The company says it has released more than 15 new safety features in just the last few months, including in-app emergency services, mandatory feedback for lower-rated rides, and “daily continuous criminal background monitoring of all of our drivers.” It’s also partnered with RAINN, a group that fights sexual violence, on safety education for drivers.

Still, Lyft has found itself the focus of increasing criticism in the wake of recent lawsuits from riders claiming to have been sexually assaulted by drivers. Just this week, 19 women sued the company, as the New York Times reported, in addition to 14 others who filed a suit in September.

Chief among the complaints are troubling allegations that Lyft is effectively silencing victims by not being forthcoming with data that could assist law enforcement with investigations. Lyft does issue its own transparency report, which includes a state-by-state breakdown of how many law-enforcement requests it receives, but the report does not specify the types of crimes being alleged.

It’s understandable why Lyft wouldn’t be eager to make headlines for the wrong reasons by disclosing its number of sexual assault reports. Although the number will likely be smaller than what Uber reported yesterday, as Lyft is a smaller company, it may not do much to help Lyft’s image as a kinder, gentler version of Uber—an image it was all too happy to capitalize on at the height of Uber’s controversies.

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Stop using plastic cups because BPA exposure may be much worse than we thought

Stop using plastic cups because BPA exposure may be much worse than we thought
[Photo: Brian Yurasits/Unsplash]

Uh-oh. Turns out that BPA, which has long been known as an endocrine disrupter associated with everything from gestational abnormalities to cancer to diabetes and obesity, is in our bodies in much higher levels than thought.

The trouble is regulatory: The FDA has repeatedly determined that human exposure to BPA is low, and therefore safe. (A recent FDA report stated that “BPA is safe at the current levels occurring in foods.”) Patricia Hunt, a researcher at Washington State University, says these regulations may be “based on inaccurate measurements.”

Hunt and colleagues developed a more accurate way of measuring BPA in the body by directly measuring BPA metabolites in urine. They found levels of BPA up to 44 times those used as the basis for FDA regulations, based on indirect measurements.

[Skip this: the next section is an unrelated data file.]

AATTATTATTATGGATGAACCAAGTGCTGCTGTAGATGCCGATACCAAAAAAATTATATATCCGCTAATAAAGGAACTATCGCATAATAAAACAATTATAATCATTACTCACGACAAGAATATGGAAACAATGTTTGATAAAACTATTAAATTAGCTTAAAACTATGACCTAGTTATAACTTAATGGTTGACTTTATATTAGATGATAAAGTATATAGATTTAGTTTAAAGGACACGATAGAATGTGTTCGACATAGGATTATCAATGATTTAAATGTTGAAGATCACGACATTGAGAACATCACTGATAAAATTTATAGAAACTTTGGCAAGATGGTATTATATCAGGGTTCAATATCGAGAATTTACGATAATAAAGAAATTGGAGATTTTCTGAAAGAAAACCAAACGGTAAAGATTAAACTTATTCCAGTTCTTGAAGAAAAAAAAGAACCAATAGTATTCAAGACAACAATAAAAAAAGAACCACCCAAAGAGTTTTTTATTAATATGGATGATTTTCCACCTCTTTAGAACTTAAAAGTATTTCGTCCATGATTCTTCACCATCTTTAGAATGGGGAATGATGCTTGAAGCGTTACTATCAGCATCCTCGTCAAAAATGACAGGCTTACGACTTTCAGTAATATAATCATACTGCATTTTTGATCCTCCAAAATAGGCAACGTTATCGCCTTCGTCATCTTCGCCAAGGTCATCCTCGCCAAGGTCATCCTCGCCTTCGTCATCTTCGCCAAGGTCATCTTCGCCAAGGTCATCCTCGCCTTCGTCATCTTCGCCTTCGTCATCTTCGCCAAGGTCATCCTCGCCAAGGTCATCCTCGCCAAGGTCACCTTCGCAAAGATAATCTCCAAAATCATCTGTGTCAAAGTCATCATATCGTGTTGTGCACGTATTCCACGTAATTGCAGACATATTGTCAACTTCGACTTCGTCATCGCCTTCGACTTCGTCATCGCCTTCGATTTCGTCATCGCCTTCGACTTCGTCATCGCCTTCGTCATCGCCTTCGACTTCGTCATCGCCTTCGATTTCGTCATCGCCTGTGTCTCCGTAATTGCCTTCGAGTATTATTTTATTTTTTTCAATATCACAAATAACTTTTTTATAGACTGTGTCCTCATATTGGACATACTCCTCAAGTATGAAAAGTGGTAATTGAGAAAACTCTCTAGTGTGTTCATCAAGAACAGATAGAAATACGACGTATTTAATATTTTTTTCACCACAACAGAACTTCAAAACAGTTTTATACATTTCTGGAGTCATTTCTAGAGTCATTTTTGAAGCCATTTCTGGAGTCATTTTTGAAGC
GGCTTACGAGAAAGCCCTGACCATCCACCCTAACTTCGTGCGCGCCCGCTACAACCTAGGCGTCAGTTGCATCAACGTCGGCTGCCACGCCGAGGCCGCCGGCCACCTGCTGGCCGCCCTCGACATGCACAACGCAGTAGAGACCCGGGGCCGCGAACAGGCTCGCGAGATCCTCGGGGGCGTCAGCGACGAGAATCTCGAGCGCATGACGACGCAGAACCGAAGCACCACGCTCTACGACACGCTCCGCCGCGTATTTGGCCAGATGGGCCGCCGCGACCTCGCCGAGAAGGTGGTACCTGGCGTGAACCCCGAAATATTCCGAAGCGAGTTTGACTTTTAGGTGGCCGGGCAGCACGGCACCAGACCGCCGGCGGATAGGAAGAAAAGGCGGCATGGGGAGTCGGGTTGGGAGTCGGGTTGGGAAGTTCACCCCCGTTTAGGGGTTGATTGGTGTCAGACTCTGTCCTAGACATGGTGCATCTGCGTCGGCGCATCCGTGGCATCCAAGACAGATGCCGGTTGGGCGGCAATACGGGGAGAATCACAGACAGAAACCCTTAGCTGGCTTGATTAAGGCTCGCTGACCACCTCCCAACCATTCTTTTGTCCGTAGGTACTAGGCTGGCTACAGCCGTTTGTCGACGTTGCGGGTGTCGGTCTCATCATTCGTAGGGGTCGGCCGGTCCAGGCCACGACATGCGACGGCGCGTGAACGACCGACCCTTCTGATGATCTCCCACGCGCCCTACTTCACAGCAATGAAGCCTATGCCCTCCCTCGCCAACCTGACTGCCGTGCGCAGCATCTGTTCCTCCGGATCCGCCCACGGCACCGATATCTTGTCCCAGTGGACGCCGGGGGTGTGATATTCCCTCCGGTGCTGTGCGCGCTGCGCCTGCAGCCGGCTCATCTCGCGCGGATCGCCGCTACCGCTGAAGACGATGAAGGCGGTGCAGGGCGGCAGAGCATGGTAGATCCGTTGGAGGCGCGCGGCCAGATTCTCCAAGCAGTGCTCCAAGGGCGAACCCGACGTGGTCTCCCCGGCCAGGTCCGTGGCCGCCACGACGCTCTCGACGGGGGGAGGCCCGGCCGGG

The researchers found this alarming, and say that regulations for parabens, benzophenone, triclosan, and phthalates may also be based on similarly inaccurate measurements. “Our hypothesis now is that if this is true for BPA, it could be true for all the other chemicals that are measured indirectly,” said coauthor Roy Gerona, assistant professor at University of California, in a statement.

The team is looking at those chemicals, as well as compounds commonly used to replace BPA in products labeled “BPA-free,” which are often molecularly similar to BPA and and mostly unregulated. Research continues.

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Taking voice notes on Google just got a lot better

Taking voice notes on Google just got a lot better
[Photo: courtesy of Google]

One of the more useful things you can do with Google Assistant is take notes by voice, but until now, the feature has only worked with the Assistant’s built-in notes and lists.

Now, you can hook up Google Assistant with external notes and to-do lists, including Any.do, AnyList, Bring!, and Google Keep. Just open your settings in Google Assistant, head to the “Services” tab, then look for the new “Notes and Lists” section, where you can choose a provider.

Google’s also adding some other new capabilities to Assistant in time for the holidays: On an Android phone, you can search for photos by voice and ask to share them with friends or family members. And if you’re having trouble picking a podcast, you can ask Google Assistant for suggestions on a particular topic.

Google says the new features are rolling out today, so they might not be available immediately.

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Watch YouTube’s ‘Rewind 2019’ year-in-review video, which people really seem to hate

Watch YouTube’s ‘Rewind 2019’ year-in-review video, which people really seem to hate